How to make clothing patches (no embroidery required)

Want to make custom patches, but have no embroidery machine and perhaps only need a limited number? Then maybe my latest experiment could be of some use. It’s basically faking an embroidered patch using iron-on textile transfer film and some nifty, but simple techniques. So let’s get started!

Clothing patches tutorial

You’ll need

  • Cotton fabric
  • Ink-jet printer
  • Textile transfer paper
  • Firm fusible interfacing
  • Sewing machine
  • An iron

Start by designing the pattern for your patches on your computer and then make it into a mirror image, very important! In this case, I’m using my husband’s Twitch logo, that I vectorized in Adobe Illustrator. It was a birthday present, so I didn’t want to ask him for the original, obviously 🙂

Also adding cutting lines to your design will make the cutting step easier.

Print out the motif on textile transfer paper. I used some cheap shoddy transfer paper, so I think the result could be better if you invest in some quality paper.

Cut out the motif.

Stabilise the fabric with a fusible interfacing. The firmer the better I would say, mine could have been a bit thicker, but I used what I already had in my stash. Also, pick a fabric with an even surface, I used unbleached cotton from Ikea, but a better fabric would have improved the end result.

An option is to use a stabilizer that is sticky on both sides so that you don’t have to sew the patch in place.

Transfer the motif. Read the instructions carefully, but in short, you place the motif facing the fabric and then press with a hot iron.

Remove the protective paper carefully.

Cut the patch. Use a ruler to make sure it is cut evenly, I found this harder than I had anticipated.

Stitch the edges. Use topstitching thread or two spools of thread and set your sewing machine on a zigzag stitch with a very short stitch length. Experiment before you start sewing on the actual patch. I used a presser foot with an edge-guide to help me sew straighter.

The finished patch. For a first attempt, I think it looks okay, but with a better fabric and more practice with the stitching, I think the patch could have looked much better.

Patch on a hat. I hand stitched the patch to a beanie that I sewed myself. Again the patch could have been better executed, but I’m sure you will do a better job using the principles I’m showing here!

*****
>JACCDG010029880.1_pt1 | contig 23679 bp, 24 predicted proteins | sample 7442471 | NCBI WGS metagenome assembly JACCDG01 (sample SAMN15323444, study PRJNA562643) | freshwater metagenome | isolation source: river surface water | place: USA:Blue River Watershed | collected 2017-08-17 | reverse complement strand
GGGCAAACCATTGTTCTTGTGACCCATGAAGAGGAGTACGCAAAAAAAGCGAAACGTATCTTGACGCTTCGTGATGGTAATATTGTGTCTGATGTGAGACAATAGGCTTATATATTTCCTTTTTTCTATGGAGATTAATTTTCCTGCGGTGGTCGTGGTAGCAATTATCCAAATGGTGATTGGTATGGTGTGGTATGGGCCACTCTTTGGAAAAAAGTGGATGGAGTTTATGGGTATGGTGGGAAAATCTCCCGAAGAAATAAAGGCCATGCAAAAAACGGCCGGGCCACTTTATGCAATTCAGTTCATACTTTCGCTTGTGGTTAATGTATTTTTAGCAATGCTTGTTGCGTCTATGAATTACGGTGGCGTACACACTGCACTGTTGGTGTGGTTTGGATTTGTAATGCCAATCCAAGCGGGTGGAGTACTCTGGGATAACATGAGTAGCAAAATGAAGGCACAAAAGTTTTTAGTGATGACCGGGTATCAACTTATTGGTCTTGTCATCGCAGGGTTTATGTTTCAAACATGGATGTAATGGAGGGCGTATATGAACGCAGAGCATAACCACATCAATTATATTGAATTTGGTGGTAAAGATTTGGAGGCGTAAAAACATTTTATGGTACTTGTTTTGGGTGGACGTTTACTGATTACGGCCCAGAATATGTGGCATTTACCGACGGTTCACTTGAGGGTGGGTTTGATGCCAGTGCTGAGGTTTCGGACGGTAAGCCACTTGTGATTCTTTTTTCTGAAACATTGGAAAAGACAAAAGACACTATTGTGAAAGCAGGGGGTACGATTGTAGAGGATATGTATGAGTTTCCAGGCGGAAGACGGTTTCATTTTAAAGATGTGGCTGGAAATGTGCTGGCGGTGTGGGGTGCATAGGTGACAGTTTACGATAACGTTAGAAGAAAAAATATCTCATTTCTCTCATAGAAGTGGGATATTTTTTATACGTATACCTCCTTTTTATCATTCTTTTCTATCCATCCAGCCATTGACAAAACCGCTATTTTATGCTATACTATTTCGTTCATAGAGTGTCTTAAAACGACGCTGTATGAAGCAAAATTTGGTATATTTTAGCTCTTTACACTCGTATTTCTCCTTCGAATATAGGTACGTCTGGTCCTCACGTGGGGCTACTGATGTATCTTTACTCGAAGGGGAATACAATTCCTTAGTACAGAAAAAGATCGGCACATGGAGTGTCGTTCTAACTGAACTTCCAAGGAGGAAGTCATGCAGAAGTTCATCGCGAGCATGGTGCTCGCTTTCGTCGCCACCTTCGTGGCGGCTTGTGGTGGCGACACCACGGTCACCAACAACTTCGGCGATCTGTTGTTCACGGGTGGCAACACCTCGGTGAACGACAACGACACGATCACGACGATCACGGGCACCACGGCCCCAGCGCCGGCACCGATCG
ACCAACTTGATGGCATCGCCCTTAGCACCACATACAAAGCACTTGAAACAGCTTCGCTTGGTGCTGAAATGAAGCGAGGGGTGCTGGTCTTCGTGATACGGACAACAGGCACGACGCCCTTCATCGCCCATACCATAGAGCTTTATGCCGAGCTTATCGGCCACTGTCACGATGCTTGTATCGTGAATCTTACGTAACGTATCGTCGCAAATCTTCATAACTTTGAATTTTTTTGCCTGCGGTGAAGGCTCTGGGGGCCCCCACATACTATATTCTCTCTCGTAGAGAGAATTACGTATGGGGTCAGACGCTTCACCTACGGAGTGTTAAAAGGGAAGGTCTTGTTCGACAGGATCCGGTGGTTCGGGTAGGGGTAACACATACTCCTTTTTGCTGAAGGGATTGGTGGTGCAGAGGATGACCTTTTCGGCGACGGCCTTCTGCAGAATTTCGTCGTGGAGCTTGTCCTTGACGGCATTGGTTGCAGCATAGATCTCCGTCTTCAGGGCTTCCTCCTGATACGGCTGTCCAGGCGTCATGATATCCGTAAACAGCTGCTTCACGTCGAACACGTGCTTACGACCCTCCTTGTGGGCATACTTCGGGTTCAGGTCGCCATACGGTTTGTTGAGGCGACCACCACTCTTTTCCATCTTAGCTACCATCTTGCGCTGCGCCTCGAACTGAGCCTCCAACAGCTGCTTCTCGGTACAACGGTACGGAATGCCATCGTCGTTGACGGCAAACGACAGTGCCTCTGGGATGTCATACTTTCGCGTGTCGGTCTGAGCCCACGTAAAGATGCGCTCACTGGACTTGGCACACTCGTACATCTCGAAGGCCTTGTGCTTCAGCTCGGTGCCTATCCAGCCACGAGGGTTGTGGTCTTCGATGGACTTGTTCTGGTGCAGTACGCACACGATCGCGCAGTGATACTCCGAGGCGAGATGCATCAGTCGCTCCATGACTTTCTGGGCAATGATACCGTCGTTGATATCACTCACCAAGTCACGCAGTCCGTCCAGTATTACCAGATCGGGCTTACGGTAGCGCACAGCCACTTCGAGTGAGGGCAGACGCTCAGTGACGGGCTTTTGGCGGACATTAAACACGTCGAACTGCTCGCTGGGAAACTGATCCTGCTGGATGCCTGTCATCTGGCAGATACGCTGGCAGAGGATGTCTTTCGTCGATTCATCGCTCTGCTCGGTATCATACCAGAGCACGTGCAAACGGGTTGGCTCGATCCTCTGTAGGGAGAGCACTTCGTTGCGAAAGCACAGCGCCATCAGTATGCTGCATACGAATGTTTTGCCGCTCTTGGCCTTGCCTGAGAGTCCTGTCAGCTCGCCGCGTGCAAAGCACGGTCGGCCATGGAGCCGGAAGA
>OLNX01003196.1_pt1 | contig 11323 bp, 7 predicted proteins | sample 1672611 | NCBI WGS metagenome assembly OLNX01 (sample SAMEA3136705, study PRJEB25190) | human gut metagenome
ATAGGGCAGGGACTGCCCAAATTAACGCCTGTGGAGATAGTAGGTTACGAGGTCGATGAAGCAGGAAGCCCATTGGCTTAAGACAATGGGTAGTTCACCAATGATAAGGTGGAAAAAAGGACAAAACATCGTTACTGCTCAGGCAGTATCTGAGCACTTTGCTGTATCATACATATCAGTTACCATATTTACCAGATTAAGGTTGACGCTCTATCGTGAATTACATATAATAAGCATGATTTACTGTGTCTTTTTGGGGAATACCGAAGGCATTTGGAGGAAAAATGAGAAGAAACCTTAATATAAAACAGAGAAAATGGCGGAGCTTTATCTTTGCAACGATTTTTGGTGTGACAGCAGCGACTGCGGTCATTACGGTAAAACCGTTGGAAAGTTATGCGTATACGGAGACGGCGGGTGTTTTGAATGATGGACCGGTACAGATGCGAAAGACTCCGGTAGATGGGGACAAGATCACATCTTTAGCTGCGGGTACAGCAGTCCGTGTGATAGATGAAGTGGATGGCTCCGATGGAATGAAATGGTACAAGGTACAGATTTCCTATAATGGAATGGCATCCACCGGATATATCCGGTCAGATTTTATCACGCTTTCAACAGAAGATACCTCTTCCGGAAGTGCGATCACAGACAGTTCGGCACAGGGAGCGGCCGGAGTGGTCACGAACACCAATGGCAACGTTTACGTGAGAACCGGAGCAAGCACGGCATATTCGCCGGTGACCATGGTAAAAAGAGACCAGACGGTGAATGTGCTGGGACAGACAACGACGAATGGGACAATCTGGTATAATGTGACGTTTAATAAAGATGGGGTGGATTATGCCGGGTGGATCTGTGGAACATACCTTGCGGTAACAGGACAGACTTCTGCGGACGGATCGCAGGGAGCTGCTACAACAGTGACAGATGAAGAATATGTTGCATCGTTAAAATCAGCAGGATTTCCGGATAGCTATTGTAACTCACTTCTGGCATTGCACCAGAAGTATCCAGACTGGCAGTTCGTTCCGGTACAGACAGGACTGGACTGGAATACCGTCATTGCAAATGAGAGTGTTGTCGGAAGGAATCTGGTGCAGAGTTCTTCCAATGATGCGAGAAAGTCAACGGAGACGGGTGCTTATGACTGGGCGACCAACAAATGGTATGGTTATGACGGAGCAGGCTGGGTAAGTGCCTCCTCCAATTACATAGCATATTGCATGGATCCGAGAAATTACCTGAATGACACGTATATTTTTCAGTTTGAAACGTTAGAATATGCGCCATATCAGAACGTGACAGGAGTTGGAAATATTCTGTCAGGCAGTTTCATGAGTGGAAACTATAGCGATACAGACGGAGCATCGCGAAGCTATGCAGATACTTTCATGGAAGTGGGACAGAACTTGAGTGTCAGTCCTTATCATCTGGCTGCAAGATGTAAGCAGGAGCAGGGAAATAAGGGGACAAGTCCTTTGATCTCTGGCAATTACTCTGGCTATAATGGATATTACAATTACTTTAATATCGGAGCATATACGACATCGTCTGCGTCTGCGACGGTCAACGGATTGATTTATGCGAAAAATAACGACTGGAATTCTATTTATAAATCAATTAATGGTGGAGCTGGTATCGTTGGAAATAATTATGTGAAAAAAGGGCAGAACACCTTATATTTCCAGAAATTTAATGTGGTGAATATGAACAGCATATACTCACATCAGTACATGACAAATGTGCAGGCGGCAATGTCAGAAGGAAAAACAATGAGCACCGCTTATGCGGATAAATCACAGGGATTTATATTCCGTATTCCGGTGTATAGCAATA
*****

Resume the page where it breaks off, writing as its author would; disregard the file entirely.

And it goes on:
P.S. I gave the hat with the patch to my husband earlier tonight, and was very happy with it!


  • Sew Old Fashioned
    September 5, 2018 at 1:42 am

    That’s a fun idea! Thanks for sharing this technique – I’ll be keeping it in mind for Christmas presents.

    • Johanna
      September 5, 2018 at 3:32 pm

      Yay, I would love it if you tried it too, it’s definitely something that could have a lot of uses and this technique is pretty lo-tech, apart from the printer part I guess 🙂

  • Adrianne
    September 5, 2018 at 2:07 pm

    I am currently making a memory quilt and the quality of the photo transfer paper is really important! Who knew? I think you did a fabulous job making your logo patch! I wonder if this method might work for making dressmaking labels?

    • Johanna
      September 5, 2018 at 3:34 pm

      Totally, I still beat myself over that I didn’t travel across town to get the good paper, but I was in a hurry and bought the cheap stuff in the mall where I my work office is. I think for sure it could work for dressmaking labels, the only thing to consider is that the print side should never touch an iron. But ironing on the reverse side is safe

  • Cecilia Nilsson
    September 5, 2018 at 5:35 pm

    I used this “print on fabric” method when I made my machine needle “case”, on one side I have a grid, printed and ironed onto fabric, with type of needle and size. I put used needles in the cell they belong, e.g. Topstitch 80 or Quilting 90, and I also have a pin for my sewing machine and I put the pin to show which needle is currently in the machine. The right side of the case has little pockets to keep the machine needle packets in. The only thing, which didn’t matter in this application, is that it also prints the “white” so the whole thing has a strange plastic feeling which may not be so nice if you use it on the inside of clothing.

    • Johanna
      September 5, 2018 at 5:58 pm

      What a fantastic idea, this could be what I’m looking for. My current needle storage system is a mess, despite my best intentions. I think I will copy this 🙂 You bring up a great point about the print, there is a somewhat plastic feeling to the surface, even though mine didn’t even print the white, but there is still a coating.

  • Bradley Rebecca
    October 11, 2018 at 4:14 pm

    I am glad to find it. There are so many bloggers working on this part but this is one of the best innovative post ever. Thanks for such post.


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